By KATE GALBRAITH

Most evenings, before watching late-night comedy or reading emails on his phone, Matt Nicoletti puts on a pair of orange-colored glasses that he bought for $8 off the Internet.

“My girlfriend thinks I look ridiculous in them,” he said. But Mr. Nicoletti, a 30-year-old hospitality consultant in Denver, insists that the glasses, which can block certain wavelengths of light emitted by electronic screens, make it easier to sleep.

Studies have shown that such light, especially from the blue part of the spectrum, inhibits the body’s production of melatonin, a hormone that helps people fall asleep. Options are growing for blocking blue light, though experts caution that few have been adequately tested for effectiveness and the best solution remains avoiding brightly lit electronics at night.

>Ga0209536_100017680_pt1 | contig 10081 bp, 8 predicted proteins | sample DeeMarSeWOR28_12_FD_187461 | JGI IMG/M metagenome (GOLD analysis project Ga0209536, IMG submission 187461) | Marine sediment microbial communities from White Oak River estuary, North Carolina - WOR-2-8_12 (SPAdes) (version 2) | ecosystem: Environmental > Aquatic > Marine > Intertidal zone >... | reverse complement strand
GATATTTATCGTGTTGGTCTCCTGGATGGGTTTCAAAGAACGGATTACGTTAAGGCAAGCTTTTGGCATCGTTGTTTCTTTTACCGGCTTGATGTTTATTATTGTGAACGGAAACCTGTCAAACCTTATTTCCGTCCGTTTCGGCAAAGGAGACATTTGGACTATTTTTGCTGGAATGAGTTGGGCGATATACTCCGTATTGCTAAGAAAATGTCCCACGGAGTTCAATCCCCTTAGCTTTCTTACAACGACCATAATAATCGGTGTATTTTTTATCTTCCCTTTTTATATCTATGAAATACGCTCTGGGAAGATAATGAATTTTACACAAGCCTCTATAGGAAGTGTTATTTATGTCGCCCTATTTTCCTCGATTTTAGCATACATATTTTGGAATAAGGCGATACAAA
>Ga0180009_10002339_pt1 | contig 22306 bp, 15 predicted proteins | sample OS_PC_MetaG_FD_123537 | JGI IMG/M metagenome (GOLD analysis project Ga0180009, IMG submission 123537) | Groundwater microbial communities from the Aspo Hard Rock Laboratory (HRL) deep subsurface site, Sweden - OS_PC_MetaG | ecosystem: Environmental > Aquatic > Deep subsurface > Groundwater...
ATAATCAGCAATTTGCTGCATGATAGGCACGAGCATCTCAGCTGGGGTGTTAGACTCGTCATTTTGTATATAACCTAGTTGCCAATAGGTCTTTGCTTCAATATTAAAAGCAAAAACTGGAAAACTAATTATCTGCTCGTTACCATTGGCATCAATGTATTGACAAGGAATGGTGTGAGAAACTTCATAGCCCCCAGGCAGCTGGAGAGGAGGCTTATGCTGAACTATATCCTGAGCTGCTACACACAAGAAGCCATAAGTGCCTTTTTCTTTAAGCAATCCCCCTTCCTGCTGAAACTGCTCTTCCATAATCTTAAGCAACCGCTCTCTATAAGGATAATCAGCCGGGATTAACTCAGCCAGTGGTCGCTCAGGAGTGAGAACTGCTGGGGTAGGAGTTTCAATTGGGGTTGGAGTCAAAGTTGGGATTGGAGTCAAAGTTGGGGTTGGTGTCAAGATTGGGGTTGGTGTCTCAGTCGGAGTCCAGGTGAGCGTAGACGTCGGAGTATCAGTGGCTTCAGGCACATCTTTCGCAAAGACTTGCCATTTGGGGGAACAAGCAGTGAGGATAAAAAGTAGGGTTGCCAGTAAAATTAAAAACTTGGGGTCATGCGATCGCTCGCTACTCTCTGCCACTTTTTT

A Swiss study of 13 teenage boys,published in August in The Journal of Adolescent Health, showed that when the boys donned orange-tinted glasses, also known as blue blockers and shown to prevent melatonin suppression, in the evening for a week, they felt “significantly more sleepy” than when they wore clear glasses. The boys looked at their screens, as teenagers tend to do, for at least a few hours on average before going to bed, and were monitored in the lab.

Older adults may be less affected by blue light, experts say, since the yellowing of the lens and other changes in the aging eye filter out increasing amounts of blue light. But blue light remains a problem for most people, and an earlier study of 20 adults ages 18 to 68 found that those who wore amber-tinted glasses for three hours before bed improved their sleep quality considerably relative to a control group that wore yellow-tinted lenses, which blocked only ultraviolet light…….

Read more: http://well.blogs.nytimes.com/2015/04/07/can-orange-glasses-help-you-sleep-better/?ref=health&_r=0

Source: Wired Well

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